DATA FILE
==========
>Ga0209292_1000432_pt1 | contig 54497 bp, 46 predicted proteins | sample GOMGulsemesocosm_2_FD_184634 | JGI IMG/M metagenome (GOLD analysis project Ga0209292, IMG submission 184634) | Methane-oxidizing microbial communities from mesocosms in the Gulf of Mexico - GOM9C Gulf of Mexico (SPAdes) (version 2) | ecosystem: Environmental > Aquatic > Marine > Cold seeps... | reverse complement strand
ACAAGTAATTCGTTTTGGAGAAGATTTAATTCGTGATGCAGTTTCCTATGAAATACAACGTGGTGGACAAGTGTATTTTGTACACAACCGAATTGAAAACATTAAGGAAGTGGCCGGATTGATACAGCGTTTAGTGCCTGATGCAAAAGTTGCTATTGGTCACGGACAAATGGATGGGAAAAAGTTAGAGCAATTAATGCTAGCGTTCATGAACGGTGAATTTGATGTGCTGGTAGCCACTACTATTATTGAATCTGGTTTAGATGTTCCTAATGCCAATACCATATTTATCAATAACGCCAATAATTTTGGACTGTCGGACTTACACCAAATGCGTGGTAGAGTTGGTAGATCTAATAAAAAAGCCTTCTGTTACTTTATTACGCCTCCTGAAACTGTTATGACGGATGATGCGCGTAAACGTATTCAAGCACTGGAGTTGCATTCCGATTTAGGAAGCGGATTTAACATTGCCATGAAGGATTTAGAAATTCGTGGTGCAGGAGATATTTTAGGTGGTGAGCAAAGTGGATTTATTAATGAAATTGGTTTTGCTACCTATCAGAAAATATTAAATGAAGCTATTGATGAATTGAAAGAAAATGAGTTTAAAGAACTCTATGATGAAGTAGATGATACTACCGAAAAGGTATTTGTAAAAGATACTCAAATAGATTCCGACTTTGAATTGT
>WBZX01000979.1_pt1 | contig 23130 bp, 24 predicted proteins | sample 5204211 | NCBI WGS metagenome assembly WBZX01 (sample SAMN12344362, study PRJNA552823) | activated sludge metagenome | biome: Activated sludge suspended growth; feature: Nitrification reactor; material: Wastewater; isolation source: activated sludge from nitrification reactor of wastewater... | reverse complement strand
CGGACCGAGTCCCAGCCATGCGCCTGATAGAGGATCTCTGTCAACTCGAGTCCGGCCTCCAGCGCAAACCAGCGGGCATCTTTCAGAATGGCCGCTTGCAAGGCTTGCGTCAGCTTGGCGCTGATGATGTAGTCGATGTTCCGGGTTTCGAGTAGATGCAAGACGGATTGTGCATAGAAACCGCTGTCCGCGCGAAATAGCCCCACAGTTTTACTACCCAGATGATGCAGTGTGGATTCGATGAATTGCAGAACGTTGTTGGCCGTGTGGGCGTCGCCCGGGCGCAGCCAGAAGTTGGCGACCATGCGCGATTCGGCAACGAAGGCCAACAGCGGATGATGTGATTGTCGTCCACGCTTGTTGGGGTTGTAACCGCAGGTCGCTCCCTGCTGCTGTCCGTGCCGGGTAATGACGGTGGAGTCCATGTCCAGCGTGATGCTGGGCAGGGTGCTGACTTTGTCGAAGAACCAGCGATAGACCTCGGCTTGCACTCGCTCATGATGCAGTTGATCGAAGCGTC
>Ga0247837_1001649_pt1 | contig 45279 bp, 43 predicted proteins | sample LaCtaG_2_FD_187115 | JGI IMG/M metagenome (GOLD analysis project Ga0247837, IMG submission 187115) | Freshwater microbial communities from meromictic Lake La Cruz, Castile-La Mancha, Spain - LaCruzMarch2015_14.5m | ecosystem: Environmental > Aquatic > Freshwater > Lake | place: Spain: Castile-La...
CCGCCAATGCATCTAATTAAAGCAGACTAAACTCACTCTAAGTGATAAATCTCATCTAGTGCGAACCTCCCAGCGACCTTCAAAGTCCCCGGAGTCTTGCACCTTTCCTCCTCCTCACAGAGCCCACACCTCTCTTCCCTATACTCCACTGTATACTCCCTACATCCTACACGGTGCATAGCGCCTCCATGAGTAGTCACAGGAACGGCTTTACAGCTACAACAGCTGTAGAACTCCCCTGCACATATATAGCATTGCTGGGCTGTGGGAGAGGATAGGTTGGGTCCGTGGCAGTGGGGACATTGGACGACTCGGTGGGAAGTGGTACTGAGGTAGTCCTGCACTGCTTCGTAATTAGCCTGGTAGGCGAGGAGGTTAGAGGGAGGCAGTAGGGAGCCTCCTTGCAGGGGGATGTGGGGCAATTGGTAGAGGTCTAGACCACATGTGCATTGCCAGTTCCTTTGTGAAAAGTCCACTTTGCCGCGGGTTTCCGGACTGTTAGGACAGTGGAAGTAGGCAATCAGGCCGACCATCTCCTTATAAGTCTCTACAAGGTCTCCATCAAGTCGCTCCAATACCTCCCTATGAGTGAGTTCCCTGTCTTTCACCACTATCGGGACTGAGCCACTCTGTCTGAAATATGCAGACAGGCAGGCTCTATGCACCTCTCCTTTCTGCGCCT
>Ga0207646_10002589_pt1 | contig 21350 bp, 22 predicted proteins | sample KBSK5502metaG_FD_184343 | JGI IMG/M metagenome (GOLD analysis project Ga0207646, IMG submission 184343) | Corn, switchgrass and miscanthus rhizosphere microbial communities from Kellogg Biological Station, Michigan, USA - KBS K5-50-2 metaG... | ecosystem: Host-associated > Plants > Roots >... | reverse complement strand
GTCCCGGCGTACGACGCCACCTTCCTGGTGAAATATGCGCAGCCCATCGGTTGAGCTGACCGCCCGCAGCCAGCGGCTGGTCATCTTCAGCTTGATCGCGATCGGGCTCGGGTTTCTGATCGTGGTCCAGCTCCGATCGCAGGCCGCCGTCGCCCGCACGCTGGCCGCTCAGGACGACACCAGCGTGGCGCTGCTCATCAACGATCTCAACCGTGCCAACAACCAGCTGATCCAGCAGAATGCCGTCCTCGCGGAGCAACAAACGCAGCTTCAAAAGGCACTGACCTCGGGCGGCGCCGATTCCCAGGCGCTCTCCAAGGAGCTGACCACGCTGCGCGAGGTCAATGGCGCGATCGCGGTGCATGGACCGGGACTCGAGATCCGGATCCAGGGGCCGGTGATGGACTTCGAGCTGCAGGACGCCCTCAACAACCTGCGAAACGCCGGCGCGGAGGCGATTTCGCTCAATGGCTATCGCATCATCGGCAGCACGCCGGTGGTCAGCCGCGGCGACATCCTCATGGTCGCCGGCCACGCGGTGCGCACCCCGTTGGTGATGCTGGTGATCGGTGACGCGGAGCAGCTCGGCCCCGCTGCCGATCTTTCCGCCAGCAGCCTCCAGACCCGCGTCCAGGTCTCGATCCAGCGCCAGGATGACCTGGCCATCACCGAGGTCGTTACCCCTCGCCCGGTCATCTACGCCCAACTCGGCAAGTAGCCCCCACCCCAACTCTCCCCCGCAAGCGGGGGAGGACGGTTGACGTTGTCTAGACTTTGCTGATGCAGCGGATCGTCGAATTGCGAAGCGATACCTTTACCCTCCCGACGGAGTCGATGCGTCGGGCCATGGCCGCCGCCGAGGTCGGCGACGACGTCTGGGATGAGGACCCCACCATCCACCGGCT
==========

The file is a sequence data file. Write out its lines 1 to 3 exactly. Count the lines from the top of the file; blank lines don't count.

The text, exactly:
>Ga0209292_1000432_pt1 | contig 54497 bp, 46 predicted proteins | sample GOMGulsemesocosm_2_FD_184634 | JGI IMG/M metagenome (GOLD analysis project Ga0209292, IMG submission 184634) | Methane-oxidizing microbial communities from mesocosms in the Gulf of Mexico - GOM9C Gulf of Mexico (SPAdes) (version 2) | ecosystem: Environmental > Aquatic > Marine > Cold seeps... | reverse complement strand
ACAAGTAATTCGTTTTGGAGAAGATTTAATTCGTGATGCAGTTTCCTATGAAATACAACGTGGTGGACAAGTGTATTTTGTACACAACCGAATTGAAAACATTAAGGAAGTGGCCGGATTGATACAGCGTTTAGTGCCTGATGCAAAAGTTGCTATTGGTCACGGACAAATGGATGGGAAAAAGTTAGAGCAATTAATGCTAGCGTTCATGAACGGTGAATTTGATGTGCTGGTAGCCACTACTATTATTGAATCTGGTTTAGATGTTCCTAATGCCAATACCATATTTATCAATAACGCCAATAATTTTGGACTGTCGGACTTACACCAAATGCGTGGTAGAGTTGGTAGATCTAATAAAAAAGCCTTCTGTTACTTTATTACGCCTCCTGAAACTGTTATGACGGATGATGCGCGTAAACGTATTCAAGCACTGGAGTTGCATTCCGATTTAGGAAGCGGATTTAACATTGCCATGAAGGATTTAGAAATTCGTGGTGCAGGAGATATTTTAGGTGGTGAGCAAAGTGGATTTATTAATGAAATTGGTTTTGCTACCTATCAGAAAATATTAAATGAAGCTATTGATGAATTGAAAGAAAATGAGTTTAAAGAACTCTATGATGAAGTAGATGATACTACCGAAAAGGTATTTGTAAAAGATACTCAAATAGATTCCGACTTTGAATTGT
>WBZX01000979.1_pt1 | contig 23130 bp, 24 predicted proteins | sample 5204211 | NCBI WGS metagenome assembly WBZX01 (sample SAMN12344362, study PRJNA552823) | activated sludge metagenome | biome: Activated sludge suspended growth; feature: Nitrification reactor; material: Wastewater; isolation source: activated sludge from nitrification reactor of wastewater... | reverse complement strand